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Port: Let's make the cop cars pink

If we don't like pink, I'm open to another color. Like baby blue. Or a nice aquamarine color. We can workshop it. Whatever we come up with, it should serve as a reminder that law enforcement should be about safety, both for the cops and for the public, and not some action-movie fantasy.

An all-black SUV has "State Trooper" written on it in black.
A "less conspicuous" patrol vehicle is being deployed by the North Dakota Highway Patrol.
Contributed / North Dakota Highway Patrol
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MINOT, N.D. — North Dakota's law enforcement vehicles keep getting darker, and I think it's because the cops just want to look cool.

I arrive at that conclusion because their other explanations for this trend are as nonsensical as they are contradictory.

According to a recent report , "the North Dakota Highway Patrol is rolling out a new patrol vehicle that will be less noticeable to approaching drivers." This squad car is all black, with interior lights and barely there markings. It's a stealth vehicle designed to "make it more difficult for drivers to identify the vehicle."

But just a few years ago, the North Dakota Highway Patrol was justifying a shift in the color of their cars from white to black with the explanation that it was for safety. Black is more visible, they argued at the time.

"Black vehicles will enhance the safety of the motoring public as well our officers, because they are easier to see during white-out conditions,” NDHP Colonel Mike Gerhart said at the time .

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That was a bogus argument. You know what happens a lot more often than "white-out conditions?" Night time. And what's more visible at night, the color white or the color black?

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I don't think I need to answer that for you. The impact vehicle color has on road safety is inconclusive , at best. At worst, per some studies, black is actually somewhat more dangerous than more visible colors like white .

The safety argument was baloney, and even the Highway Patrol is tacitly admitting it because now they're saying their ultra-dark vehicles are black so they'll be less visible.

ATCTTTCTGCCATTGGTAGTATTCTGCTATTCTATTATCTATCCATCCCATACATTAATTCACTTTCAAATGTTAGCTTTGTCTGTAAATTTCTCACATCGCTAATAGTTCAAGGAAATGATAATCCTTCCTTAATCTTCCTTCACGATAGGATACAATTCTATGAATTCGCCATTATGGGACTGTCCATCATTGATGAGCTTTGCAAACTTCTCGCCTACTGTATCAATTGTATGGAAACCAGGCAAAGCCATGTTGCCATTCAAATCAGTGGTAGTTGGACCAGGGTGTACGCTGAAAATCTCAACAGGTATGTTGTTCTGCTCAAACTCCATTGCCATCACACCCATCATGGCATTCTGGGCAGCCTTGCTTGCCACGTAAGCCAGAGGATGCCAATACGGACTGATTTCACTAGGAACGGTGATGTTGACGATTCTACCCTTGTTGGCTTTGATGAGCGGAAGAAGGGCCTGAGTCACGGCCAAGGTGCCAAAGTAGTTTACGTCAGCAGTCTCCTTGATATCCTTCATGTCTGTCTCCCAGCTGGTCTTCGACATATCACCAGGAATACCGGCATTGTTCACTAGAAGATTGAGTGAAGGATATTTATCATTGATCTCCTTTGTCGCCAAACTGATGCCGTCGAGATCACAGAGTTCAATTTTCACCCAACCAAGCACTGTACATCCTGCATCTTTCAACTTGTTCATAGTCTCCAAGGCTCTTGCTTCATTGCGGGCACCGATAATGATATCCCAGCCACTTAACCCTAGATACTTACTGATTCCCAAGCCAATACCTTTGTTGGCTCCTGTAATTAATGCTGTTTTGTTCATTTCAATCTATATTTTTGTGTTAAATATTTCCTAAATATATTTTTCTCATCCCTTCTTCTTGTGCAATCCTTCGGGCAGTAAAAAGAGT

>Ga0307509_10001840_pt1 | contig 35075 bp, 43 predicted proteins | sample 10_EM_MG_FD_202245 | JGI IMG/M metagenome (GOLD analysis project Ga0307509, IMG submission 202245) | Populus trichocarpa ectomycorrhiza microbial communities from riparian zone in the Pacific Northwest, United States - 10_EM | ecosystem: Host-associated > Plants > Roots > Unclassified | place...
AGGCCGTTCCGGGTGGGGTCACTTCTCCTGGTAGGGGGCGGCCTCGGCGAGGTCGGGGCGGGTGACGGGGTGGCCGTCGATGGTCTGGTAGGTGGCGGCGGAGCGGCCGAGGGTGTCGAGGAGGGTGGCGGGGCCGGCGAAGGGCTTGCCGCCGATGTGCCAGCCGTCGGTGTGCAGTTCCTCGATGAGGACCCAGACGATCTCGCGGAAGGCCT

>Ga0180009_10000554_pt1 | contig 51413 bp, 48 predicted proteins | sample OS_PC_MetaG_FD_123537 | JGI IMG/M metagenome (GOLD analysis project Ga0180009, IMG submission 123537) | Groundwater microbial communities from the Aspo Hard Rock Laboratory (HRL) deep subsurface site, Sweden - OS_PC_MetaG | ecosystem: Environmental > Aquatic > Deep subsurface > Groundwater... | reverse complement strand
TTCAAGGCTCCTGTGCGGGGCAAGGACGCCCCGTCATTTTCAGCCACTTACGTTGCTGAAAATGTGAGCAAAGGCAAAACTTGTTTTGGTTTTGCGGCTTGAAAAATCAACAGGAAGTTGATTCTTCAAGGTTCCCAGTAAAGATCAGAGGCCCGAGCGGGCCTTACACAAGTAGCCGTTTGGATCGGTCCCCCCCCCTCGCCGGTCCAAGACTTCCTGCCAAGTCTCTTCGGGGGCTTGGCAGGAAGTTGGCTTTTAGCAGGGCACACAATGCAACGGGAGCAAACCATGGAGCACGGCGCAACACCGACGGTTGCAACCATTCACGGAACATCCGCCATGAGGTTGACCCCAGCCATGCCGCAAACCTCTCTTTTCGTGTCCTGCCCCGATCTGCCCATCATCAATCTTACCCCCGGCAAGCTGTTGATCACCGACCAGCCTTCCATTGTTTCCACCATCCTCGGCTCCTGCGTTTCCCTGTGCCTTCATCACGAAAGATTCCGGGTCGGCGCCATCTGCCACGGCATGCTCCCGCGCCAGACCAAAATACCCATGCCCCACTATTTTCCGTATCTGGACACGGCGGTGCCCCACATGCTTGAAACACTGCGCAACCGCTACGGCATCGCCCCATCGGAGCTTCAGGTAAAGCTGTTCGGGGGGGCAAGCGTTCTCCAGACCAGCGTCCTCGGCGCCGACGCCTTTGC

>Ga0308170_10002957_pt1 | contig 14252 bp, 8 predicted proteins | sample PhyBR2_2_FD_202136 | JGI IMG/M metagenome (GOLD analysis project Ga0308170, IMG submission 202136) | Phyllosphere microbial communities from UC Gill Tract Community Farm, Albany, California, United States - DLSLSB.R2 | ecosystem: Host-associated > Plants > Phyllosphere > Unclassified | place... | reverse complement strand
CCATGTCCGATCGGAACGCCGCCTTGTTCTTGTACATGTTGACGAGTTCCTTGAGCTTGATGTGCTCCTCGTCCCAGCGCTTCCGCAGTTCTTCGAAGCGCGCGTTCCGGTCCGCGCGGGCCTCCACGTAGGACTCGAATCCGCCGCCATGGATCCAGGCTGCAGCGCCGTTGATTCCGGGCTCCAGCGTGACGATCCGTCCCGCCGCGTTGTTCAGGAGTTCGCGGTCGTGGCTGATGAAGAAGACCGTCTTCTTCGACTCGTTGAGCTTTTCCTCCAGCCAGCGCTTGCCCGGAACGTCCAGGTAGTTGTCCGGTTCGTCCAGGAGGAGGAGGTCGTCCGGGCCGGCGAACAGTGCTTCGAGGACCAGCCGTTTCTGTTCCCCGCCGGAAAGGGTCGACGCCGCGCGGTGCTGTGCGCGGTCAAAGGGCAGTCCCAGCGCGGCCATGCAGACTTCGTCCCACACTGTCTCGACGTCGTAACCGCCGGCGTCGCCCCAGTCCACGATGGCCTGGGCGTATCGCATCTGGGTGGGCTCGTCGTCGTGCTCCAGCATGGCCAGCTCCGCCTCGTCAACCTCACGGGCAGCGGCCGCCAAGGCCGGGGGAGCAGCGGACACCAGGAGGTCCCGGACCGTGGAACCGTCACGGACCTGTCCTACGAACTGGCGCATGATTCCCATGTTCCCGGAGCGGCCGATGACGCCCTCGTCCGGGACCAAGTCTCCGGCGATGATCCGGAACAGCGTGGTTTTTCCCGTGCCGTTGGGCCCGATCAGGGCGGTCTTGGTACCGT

So much for officer safety I guess? Or maybe it never really was about safety.

Maybe it was just about cool-looking cars. And, I'll admit it, they do look cool. But that brings us to another problem. Our cops have become a bit too enamored with how they look. From their high-and-tight military-style haircuts and demeanor to their military equipment ( look at this ridiculous thing ), we have a problem with officers who think they're in the military and not civilian law enforcement.

Some of them forget that they're patrolling Fargo and Bismarck, not Fallujah and Baghdad.

In light of this, I have a proposal to make: Let's make the cop cars pink.

It's very visible, for one thing, so it's good for officer safety. Back the blue, you guys. Let's keep our cops safe.

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Also, and with apologies to the folks at Mary Kay cosmetics , pink cars don't look the least bit cool. Driving around in a pink squad car, maybe while wearing a pink uniform, might remind the men and women of law enforcement that they aren't in a video game or television drama.

If we don't like pink, I'm open to another color. Like baby blue. Or a nice aquamarine color. We can workshop it.

Whatever we come up with, it should serve as a reminder that law enforcement should be about safety, both for the cops and for the public, and not some action-movie fantasy.

Opinion by Rob Port
Rob Port is a news reporter, columnist, and podcast host for the Forum News Service. He has an extensive background in investigations and public records. He has covered political events in North Dakota and the upper Midwest for two decades. Reach him at rport@forumcomm.com. Click here to subscribe to his Plain Talk podcast.
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